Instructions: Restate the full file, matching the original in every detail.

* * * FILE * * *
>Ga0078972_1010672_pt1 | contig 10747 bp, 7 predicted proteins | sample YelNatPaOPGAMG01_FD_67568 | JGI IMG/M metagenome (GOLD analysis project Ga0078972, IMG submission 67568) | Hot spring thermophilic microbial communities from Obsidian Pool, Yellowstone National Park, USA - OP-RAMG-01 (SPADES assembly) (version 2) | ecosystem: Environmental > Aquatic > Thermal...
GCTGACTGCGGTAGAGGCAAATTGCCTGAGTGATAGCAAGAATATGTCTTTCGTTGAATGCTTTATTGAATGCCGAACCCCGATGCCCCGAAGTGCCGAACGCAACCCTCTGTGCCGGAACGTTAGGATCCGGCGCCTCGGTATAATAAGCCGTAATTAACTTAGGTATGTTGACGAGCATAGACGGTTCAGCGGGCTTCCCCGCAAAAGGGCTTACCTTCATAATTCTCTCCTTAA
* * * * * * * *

>Ga0078972_1010672_pt1 | contig 10747 bp, 7 predicted proteins | sample YelNatPaOPGAMG01_FD_67568 | JGI IMG/M metagenome (GOLD analysis project Ga0078972, IMG submission 67568) | Hot spring thermophilic microbial communities from Obsidian Pool, Yellowstone National Park, USA - OP-RAMG-01 (SPADES assembly) (version 2) | ecosystem: Environmental > Aquatic > Thermal...
GCTGACTGCGGTAGAGGCAAATTGCCTGAGTGATAGCAAGAATATGTCTTTCGTTGAATGCTTTATTGAATGCCGAACCCCGATGCCCCGAAGTGCCGAACGCAACCCTCTGTGCCGGAACGTTAGGATCCGGCGCCTCGGTATAATAAGCCGTAATTAACTTAGGTATGTTGACGAGCATAGACGGTTCAGCGGGCTTCCCCGCAAAAGGGCTTACCTTCATAATTCTCTCCTTAA